A Day With David Macaulay
By Beth Wise, Music Specialist and Head Teacher
Last October, Helen Bing hosted award-winning author and illustrator David Macaulay to spend a day at Bing Nursery School. His well-known and well-loved books have garnered many awards including the prized Caldecott Medal. Macaulay’s Angelo provided inspiration for the Italian theme of our well-attended and successful Harvest Moon Auction held in November 2003.
During his daylong visit at Bing, Macaulay met with staff, visited the classrooms and in the evening gave a presentation to families. He spent time in each classroom; he worked at the writing tables using the same basic materials available to the children. Interested children gathered around him, fascinated, as he casually talked about his books while he drew, cut and assembled small shapes along with the children. Thomas, a child in West room, worked side-by-side with artist Macaulay as together they drew a door to a castle. The experience stayed with the child: He recalled months later, “I remember when David Macaulay came. We made a castle picture. It had those doors that open and close. I like drawing things, too,” said Thomas.
In Macaulay’s meetings with the teaching staff, he described his early childhood in England and how his family’s daily life provided the creativity, hard work and self-direction, which are so evidenced in Macaulay’s detailed and intriguing books.
“We lived in a small house with no TV and I grew up surrounded by things being made, often, and out of necessity,” Macaulay remembered. “There was a process and creation that I observed whether my dad was making something out of wood or my mother was making clothes. I understood that things were made in a particular way out of common materials and if you’re going to make it, make it right! I was either lost in my own imagination or outside making things.”
Macaulay shared observations about the Bing environment with the staff. “When I came here,” he said, “I saw that the ceilings are 20-feet high … and when you go outside, there is an irrelevant distinction between inside space and outside space and that is amazing. The transitions are so soft and there is a wonderful fluidity that is magnificent. It must make these children extremely comfortable because they do seem very comfortable.”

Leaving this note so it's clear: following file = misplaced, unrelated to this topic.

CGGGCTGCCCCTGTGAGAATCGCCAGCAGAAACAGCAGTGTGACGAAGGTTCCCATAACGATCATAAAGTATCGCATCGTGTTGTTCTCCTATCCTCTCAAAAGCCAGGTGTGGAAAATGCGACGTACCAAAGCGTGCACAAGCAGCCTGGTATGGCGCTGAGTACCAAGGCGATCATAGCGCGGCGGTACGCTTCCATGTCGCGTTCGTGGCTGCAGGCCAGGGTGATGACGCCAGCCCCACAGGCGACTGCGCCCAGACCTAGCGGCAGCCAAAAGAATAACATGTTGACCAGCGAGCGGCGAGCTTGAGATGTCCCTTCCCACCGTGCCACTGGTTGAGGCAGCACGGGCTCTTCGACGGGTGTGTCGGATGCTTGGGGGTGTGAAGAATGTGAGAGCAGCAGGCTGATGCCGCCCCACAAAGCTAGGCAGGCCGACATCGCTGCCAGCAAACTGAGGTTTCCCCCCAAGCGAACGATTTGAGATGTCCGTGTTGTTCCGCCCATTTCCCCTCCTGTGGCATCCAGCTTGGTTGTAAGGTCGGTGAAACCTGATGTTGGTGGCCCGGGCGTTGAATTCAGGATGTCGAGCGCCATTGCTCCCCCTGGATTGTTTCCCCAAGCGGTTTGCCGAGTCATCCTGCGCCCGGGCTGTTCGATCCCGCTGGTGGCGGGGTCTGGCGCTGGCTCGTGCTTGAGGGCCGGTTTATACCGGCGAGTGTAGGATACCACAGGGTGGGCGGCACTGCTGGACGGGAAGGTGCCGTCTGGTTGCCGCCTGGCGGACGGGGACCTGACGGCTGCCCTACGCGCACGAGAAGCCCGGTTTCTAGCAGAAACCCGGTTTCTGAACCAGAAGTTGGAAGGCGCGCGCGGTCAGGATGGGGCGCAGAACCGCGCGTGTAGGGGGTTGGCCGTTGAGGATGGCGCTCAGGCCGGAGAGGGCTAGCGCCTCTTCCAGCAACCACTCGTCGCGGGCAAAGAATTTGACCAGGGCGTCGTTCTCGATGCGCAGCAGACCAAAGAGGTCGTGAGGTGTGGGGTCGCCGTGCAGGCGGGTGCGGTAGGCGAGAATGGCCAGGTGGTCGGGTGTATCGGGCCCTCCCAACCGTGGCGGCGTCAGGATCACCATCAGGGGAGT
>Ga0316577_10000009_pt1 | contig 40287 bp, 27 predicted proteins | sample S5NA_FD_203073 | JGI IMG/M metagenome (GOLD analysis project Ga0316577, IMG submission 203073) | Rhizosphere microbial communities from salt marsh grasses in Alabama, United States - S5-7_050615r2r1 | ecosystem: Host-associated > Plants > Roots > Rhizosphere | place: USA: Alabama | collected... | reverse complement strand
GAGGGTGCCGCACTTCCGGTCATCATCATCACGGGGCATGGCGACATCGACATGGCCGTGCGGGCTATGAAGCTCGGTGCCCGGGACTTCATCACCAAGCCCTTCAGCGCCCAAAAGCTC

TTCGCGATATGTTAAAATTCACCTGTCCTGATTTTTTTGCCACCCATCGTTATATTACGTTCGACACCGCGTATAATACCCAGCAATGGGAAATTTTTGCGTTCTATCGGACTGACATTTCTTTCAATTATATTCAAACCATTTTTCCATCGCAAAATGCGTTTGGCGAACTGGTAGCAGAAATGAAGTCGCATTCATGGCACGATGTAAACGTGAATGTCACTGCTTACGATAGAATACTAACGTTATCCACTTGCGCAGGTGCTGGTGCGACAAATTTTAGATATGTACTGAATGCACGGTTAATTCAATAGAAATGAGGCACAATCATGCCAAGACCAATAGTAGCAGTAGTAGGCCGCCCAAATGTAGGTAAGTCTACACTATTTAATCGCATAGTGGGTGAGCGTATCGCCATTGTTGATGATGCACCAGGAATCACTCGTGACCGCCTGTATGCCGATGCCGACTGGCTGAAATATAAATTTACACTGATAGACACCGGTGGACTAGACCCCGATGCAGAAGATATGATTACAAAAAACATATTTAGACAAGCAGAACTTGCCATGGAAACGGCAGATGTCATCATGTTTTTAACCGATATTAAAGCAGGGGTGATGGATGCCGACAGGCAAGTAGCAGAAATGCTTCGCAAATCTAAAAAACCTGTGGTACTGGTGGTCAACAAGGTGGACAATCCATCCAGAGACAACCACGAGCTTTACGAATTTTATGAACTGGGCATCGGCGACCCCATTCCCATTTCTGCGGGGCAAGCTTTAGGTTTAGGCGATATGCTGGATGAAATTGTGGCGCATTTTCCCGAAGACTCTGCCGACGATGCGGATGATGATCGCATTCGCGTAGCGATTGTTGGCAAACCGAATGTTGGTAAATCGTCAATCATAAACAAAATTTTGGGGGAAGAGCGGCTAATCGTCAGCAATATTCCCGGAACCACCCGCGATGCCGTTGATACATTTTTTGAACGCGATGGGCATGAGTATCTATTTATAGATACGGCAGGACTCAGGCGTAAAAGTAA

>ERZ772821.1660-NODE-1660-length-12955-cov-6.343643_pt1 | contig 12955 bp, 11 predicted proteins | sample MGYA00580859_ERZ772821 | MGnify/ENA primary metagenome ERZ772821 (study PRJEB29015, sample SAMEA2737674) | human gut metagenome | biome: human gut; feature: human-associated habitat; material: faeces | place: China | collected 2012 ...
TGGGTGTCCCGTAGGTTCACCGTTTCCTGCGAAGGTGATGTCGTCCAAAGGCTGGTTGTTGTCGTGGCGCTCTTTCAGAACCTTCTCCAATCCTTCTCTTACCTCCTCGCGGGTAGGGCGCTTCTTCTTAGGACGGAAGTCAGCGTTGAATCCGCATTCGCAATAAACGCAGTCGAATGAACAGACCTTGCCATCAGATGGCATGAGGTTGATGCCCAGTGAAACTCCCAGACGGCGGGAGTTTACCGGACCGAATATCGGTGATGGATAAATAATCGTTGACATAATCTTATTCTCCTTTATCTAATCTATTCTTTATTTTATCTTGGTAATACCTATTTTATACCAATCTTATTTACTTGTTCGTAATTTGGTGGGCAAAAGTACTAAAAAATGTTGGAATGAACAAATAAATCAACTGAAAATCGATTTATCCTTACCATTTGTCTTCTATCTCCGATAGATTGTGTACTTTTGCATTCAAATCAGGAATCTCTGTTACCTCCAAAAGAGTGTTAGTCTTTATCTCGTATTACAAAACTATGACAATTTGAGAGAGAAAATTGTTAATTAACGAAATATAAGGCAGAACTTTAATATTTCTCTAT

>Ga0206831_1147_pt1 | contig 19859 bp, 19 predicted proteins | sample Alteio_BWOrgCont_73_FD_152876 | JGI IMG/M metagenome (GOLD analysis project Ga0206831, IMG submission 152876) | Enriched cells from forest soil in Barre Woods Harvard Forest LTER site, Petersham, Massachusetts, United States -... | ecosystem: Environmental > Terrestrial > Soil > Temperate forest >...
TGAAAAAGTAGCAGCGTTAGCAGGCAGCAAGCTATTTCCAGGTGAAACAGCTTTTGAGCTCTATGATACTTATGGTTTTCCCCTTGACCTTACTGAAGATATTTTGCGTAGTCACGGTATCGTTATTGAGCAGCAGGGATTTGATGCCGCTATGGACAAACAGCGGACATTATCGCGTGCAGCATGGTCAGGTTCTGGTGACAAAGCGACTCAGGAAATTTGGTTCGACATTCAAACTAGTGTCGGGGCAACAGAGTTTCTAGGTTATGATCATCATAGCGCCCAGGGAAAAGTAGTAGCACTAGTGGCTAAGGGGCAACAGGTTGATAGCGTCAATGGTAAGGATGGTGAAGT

Macaulay was delighted to see the use of basic materials that both stimulate children’s creativity and provide an open-ended medium for self-expression. The chance to work with simple materials like pencils, manila paper, scissors, tape and glue inspires children to invent, express ideas, and also revisit their work to improve and modify it.
Macaulay agreed with the Bing approach and said that it is truly a gift for children to have time and basic materials available for creativity, discovery and invention. His own creative process was influenced by repetition and the desire to understand internally, for himself. He said, “I write for myself. I write because I get interested in an idea, interested in a concept. I get really curious and want to learn as much as possible. Part of the way I learn is by drawing. I draw until I understand it. If I can’t draw it, it means that I can’t understand it yet, so I do it again.” The staff acknowledged that same principle applies as our children practice basic skills at the writing table and do this repeatedly over time gaining mastery and understanding.
Macaulay admits he doesn’t write specifically for children, yet they are drawn to his books. “What includes children is the strong visual component of my drawings. Since I learn through drawing, I also teach through drawing. Although there is an educational reason for each of those images, there’s often a playful perspective or point of view … which makes the teaching more likely to get through.”
The day’s visit ended with a slide presentation for Bing children and their families. Macaulay shared many of his extraordinary illustrations as well as some drafts. The audience also got a sneak preview of his newest book Mosque. Many families stayed after the event to talk with Macaulay, informally sharing their appreciation for his work.